Hello and welcome to PJH Law’s Case of the Week. This week, we look at the importance of ensuring that complaints of sexual harassment in the workplace are dealt with seriously.

A failure by an employer to properly investigate allegations of sexual harassment could land them in hot water. Such behaviour is likely to breach the implied term of trust and confidence in every employment contract, warranting a claim for constructive dismissal.


Miss S Stretch worked as a Commercial Co-ordinator for Ballymore Construction Services. She liked her job and looked forward to a career with the company.

One evening, after a work party, she was offered a lift home by a colleague, Mr. Fareed. The Claimant and Mr. Fareed both lived in Tottenham, and Mr. Fareed would occasionally give the Claimant lifts home from work.

That night, the Claimant alleges that Mr. Fareed “made a stream of unwelcome, inappropriate and obvious sexual advances and comments to her, saying in explicit terms that he had always wanted to have sex with her”.

Initially, she laughed this off as a joke in bad taste. But when it continued, she telephoned her line-manager as a defence against Mr. Fareed’s advances. She asked to be dropped off prematurely, and Mr. Fareed complied with her request.

On exiting the car, still on the phone to her line-manager, she begun explaining what had happened. A meeting was arranged for the following morning.

During this meeting, it was explained that she had two options: report the matter to HR or go to the police. The Claimant was reluctant to report the matter to HR, as she knew the HR manager got on well with Mr. Fareed. The police were out of the question as well, as she did not want to take such drastic action. Consequently, she relied upon assurances from both managers that they would “have her back”, and that they would do everything in their power to ensure such an incident never happened again.

A few months later, the Claimant spoke with Mr. Denis Hevey (Performance Psychologist) about moving sites. He arranged this, and the Claimant moved in 2018. The Claimant also says that during this meeting, Mr. Hevey promised her that she wouldn’t have to work with Mr. Fareed again.

In the summer of 2019, the Claimant caught wind of a rumour that Mr. Fareed was re-locating to her site. Dismayed, she called Mr. Hevey to question his apparent reneging on their promise. This culminated in a meeting on the 1st of June, in which it was suggested that the matter be dealt with by HR. Upon investigation, HR concluded that Mr. Fareed’s re-location was inevitable.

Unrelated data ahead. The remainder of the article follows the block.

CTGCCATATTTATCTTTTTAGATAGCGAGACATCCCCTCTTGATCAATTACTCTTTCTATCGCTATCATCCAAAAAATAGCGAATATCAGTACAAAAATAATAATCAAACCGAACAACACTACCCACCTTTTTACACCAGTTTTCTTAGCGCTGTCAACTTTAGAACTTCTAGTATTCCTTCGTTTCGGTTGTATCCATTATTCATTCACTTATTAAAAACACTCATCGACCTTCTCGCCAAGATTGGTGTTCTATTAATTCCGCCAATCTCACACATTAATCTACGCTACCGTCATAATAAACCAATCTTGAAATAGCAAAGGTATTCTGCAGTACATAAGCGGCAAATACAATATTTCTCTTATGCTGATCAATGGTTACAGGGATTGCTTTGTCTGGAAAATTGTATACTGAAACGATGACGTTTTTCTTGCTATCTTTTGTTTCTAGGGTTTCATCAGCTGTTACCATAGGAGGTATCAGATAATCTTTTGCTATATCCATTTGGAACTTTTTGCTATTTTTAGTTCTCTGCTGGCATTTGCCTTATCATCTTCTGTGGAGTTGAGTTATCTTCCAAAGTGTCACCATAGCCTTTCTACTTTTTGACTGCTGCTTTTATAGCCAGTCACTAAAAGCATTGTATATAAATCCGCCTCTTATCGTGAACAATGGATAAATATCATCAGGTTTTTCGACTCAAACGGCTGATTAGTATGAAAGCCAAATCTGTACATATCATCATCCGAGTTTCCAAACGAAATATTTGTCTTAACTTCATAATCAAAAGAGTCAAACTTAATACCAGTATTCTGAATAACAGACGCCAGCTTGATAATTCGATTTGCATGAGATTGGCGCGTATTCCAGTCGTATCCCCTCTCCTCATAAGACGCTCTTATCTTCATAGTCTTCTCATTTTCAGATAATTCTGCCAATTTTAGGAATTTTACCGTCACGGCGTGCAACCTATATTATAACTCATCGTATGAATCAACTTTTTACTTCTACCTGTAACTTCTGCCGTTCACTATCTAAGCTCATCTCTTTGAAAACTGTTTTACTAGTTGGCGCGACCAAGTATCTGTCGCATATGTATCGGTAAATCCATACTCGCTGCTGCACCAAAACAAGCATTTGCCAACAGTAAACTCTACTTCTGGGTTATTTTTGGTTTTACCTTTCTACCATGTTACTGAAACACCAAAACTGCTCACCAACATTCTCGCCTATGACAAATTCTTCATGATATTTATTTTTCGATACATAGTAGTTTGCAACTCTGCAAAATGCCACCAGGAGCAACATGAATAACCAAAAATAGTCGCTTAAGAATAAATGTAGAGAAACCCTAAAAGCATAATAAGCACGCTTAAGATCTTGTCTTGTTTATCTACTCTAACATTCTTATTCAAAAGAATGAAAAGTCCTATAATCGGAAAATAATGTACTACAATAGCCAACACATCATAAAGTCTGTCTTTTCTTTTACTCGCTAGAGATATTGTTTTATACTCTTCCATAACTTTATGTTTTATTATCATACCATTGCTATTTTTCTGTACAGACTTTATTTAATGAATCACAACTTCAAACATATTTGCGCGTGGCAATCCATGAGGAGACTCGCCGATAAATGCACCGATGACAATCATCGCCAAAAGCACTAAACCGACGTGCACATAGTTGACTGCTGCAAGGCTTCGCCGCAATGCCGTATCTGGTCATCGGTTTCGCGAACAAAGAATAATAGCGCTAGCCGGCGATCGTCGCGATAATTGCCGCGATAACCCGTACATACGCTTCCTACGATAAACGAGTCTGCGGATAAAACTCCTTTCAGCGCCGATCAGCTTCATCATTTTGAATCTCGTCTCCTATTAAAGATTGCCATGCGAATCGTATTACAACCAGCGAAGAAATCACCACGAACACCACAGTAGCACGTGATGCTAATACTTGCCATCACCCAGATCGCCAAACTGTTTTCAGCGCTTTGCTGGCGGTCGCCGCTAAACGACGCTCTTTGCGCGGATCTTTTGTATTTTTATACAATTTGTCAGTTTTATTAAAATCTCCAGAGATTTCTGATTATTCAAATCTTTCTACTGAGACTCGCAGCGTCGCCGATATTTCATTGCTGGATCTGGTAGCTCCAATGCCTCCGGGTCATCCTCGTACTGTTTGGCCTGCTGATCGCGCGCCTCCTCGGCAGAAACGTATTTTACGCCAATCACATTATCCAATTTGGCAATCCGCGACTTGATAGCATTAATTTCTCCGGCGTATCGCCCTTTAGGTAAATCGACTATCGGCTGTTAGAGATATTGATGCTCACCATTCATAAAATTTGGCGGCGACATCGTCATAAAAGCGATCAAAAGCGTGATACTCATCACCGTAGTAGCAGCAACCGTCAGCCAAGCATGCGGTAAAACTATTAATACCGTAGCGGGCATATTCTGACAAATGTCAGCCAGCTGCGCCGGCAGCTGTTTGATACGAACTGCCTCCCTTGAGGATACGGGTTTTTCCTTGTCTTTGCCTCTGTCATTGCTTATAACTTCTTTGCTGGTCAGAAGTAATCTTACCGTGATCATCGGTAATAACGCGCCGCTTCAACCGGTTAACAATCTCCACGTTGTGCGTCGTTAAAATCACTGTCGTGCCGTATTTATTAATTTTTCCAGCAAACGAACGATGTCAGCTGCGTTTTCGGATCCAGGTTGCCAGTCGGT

The Claimant wrote to complain about this finding, which was treated as a formal grievance. At the grievance meeting (by which point Mr. Fareed had re-located to the Claimant’s site), the Claimant was forced to recount the events of the evening, leaving her in tears. 6 days afterwards, the Claimant was informed that the investigation was ongoing; that she was unable to discuss its contents with colleagues; and that in the meantime she had to continue working alongside Mr. Fareed. On the same day, the Claimant resigned.

The Decision

As the facts in this case are bulky, we shall keep the takeaway short and sweet.

There were two heads of claim: sexual harassment and unfair constructive dismissal.

The ET found sexual harassment with little effort, considering the Claimant reliable and consistent.

Unfair constructive dismissal was not too much of a stretch either. The ET noted the protracted, inefficient, and seemingly uncaring attitude of the employer:

“no attempt was made to warn or prepare her (the Claimant) for his subsequently joining her at the Goodluck Hope project… it is clear that the Respondent was not prepared to take any steps, whether temporary or permanent, to try to avoid the Claimant having to work once more with Mr Fareed… We are satisfied that it would have been possible for an undertaking of the Respondent’s size to find an alternative solution, even if only temporary, had they tried to do so… the Respondent had at least one other ongoing project in London at Embassy Gardens”.

They sum up: “In our judgment, the Respondent’s unwillingness to even investigate and/or to find another location or solution whereby the Claimant would not have to work at the same site as someone against whom she had raised apparently credible allegations of sexual harassment, despite having been told that situation would not arise, amounts to conduct which would inevitably undermine or destroy an employee’s trust and confidence in any continuing working relationship, and did so in this case.”

Takeaway Point

Failing to properly consider allegations of sexual harassment is one of the easiest ways to erode the relationship of trust and confidence between employer and employee. It signals to an employee that you do not place any priority on their well-being. It is hard to imagine a scenario more suited to the law of constructive dismissal.